Problems with 1998 Grand Voyager Check Engine Light - The saga continues

Discussion in 'Voyager' started by C. E. White, Jul 11, 2003.

  1. C. E. White

    C. E. White Guest

    For six months I have been trying to help my SO fix her mini-van. The
    mini-van is a 1998 Plymouth Grand Voyager, 3.0L V-6, Automatic with
    around 128,000 miles. Several months back, her check engine light
    illuminated, however the car ran OK and the mileage seemed "normal."

    Round One - Local Dodge dealer performed a "tune up." Mostly new new
    plugs. Light stayed out for a few days.

    Round Two - Local Western Auto replaced plugs and wires. Light stayed
    out for a few days.

    Round Three - Western Auto Again - replaced plugs again. Light was out
    for a few days.

    Round Four - yours truly - Used ignition switch method to trigger code
    read out." Got code 43. Checked coil resistance compared to manual,
    decided it was not quite right, so I replaced it. Disconnected battery
    and the light stayed out for almost a week.

    Round Five - Used code reader and got P0300 and P0305 codes (random
    misfire and misfire on #5 cylinder). Checked plugs, they looked fine. I
    decided that maybe the plug wire was not on correctly. Reset light. THe
    light stayed out for almost a week.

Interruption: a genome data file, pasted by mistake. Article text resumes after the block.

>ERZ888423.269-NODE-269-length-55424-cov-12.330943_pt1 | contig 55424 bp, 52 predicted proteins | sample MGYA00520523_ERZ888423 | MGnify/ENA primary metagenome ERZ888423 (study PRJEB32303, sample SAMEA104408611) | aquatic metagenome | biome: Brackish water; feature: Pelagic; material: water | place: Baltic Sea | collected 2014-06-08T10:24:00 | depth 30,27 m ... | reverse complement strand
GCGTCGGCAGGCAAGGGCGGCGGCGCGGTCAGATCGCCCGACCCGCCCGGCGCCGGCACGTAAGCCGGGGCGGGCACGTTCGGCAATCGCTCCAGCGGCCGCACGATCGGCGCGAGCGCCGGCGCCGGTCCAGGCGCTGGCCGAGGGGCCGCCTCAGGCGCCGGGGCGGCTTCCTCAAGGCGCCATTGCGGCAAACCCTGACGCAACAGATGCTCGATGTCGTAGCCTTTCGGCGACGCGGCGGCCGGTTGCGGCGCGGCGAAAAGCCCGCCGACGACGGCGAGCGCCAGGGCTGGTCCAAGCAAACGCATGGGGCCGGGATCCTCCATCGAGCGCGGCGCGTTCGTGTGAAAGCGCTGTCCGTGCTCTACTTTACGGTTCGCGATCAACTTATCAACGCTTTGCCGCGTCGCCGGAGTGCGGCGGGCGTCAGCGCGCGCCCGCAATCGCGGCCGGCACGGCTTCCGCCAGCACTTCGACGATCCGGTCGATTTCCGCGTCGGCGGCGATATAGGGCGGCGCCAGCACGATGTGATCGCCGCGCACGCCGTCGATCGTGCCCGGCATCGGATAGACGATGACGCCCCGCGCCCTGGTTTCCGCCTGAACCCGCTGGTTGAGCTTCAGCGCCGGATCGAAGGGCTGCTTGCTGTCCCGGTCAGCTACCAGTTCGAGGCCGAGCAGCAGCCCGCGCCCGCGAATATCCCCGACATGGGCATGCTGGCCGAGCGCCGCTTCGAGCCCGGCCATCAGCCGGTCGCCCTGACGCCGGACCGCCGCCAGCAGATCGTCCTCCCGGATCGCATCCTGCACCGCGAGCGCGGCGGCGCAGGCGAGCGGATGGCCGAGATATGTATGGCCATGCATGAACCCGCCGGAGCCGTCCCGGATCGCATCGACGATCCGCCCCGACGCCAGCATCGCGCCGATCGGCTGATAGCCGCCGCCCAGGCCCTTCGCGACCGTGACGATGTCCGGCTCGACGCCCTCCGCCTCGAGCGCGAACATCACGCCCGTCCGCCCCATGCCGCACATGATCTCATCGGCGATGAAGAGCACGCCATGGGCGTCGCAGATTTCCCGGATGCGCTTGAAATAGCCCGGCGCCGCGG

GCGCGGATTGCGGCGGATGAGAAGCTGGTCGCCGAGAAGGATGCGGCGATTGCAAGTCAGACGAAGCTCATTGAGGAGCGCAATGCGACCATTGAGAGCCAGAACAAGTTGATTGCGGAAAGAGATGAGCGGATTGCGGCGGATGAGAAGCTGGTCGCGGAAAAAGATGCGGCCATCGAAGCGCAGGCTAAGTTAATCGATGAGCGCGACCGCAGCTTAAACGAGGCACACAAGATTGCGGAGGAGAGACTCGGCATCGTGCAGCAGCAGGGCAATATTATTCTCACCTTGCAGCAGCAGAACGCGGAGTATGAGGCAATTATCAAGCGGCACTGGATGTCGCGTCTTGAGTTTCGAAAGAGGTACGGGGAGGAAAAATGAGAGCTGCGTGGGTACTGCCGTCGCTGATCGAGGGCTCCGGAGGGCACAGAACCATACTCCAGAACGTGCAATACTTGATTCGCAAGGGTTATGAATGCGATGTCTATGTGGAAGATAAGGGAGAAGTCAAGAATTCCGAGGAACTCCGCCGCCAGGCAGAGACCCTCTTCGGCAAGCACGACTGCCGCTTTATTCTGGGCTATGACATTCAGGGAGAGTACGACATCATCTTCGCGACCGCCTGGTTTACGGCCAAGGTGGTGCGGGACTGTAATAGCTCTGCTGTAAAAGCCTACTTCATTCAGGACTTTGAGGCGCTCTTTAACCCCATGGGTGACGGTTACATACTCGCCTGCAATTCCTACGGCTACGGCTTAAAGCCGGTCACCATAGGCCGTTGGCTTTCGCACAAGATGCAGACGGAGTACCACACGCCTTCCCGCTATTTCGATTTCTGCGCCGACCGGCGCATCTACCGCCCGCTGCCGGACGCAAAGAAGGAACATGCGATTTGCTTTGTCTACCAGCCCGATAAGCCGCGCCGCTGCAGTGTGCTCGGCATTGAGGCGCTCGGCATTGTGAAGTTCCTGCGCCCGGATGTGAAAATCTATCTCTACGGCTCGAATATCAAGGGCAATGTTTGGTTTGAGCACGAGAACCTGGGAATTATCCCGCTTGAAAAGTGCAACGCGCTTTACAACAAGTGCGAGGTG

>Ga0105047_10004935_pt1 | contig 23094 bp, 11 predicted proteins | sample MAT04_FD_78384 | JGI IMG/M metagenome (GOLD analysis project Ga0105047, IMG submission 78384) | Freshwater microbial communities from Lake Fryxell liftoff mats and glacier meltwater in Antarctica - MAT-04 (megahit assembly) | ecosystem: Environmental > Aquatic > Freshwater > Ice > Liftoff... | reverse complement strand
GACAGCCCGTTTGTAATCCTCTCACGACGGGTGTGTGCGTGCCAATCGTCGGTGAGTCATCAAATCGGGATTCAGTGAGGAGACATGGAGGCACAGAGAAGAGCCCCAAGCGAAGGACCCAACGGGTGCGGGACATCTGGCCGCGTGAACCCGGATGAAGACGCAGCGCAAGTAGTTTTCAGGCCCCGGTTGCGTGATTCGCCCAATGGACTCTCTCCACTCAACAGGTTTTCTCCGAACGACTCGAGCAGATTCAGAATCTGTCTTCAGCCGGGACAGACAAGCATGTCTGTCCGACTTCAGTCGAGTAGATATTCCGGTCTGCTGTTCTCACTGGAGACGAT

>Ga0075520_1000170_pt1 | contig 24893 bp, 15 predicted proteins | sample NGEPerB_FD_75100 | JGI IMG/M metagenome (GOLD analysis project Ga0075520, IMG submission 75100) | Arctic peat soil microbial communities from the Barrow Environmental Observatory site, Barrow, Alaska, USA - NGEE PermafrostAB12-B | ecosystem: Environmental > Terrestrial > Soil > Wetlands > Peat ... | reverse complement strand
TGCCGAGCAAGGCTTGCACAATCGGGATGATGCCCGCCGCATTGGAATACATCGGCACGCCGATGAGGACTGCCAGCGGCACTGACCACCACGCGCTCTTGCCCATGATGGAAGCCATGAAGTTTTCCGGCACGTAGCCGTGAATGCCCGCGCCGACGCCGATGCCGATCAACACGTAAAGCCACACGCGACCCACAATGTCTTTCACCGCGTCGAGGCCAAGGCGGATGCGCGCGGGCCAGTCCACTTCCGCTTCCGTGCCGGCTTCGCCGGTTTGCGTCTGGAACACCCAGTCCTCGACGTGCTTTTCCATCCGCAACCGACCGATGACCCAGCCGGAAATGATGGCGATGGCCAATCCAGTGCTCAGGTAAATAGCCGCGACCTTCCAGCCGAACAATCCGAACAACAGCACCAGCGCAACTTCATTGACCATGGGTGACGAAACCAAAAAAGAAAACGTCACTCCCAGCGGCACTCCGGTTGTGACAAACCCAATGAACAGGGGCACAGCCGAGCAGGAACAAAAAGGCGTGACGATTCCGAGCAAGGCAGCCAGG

Round Six - Same codes as before. Replaced wires and #5 plug. Reset
    light. Stayed out for a couple of days.

    Round Seven - Same codes as before plus P0306. Decided problem might be
    leaking intake manifold gaskets, so I replaced them. Reset the light and
    it stayed out for about three days.

    Round Eight - P0300 and P0305 Codes again. In desperation I replaced
    Plug #5 with another brand NGK and replaced the O2 Sensor with a genuine
    Chrysler Part. Light stayed out for 3 days but the vehicle did not
    complete the OBDII Driving Cycle.

    Round Nine - Dodge Dealer again. Same Codes. Dealer performs compression
    test and says the compression is fine. Performs a Leak Down Test and
    says based on this test, the engine is shot and should be replaced - for

    Round Ten - HELP!

    $4,000 is a lot to but into this van. It is only worth around $4,500 in
    good condition. I am suspicious of the diagnosis that the van needs a
    new engine. It runs OK. Not perfect, but no oil usage, no smoke, idle is
    little rough, but runs smooth at speed. P0305 code usually shows up with
    a couple of days after resetting the computer. I have certainly driven
    vehicles that run worse. If I leave the code reader connected to the
    engine, I never see the mis-fire condition. The problem is almost always
    the same P0300 along with P0305. Once P0306 was also found, but this was
    a typical. Not fixing the problem is not an option since this is an
    OBDII Inspection area.

    I am willing to try miracle cures......


    Ed White
    C. E. White, Jul 11, 2003
  2. You say you replaced the coil, but it might also be a problem with the
    ignition module itself (I'm assuming that's a separate component on this

    It's possible there might be some mechanical problem like a burnt valve or
    something that's causing a miss, but the dealer's engine replacement
    recommendation seems a tad extreme. Did they provide details of the leakdown
    test results?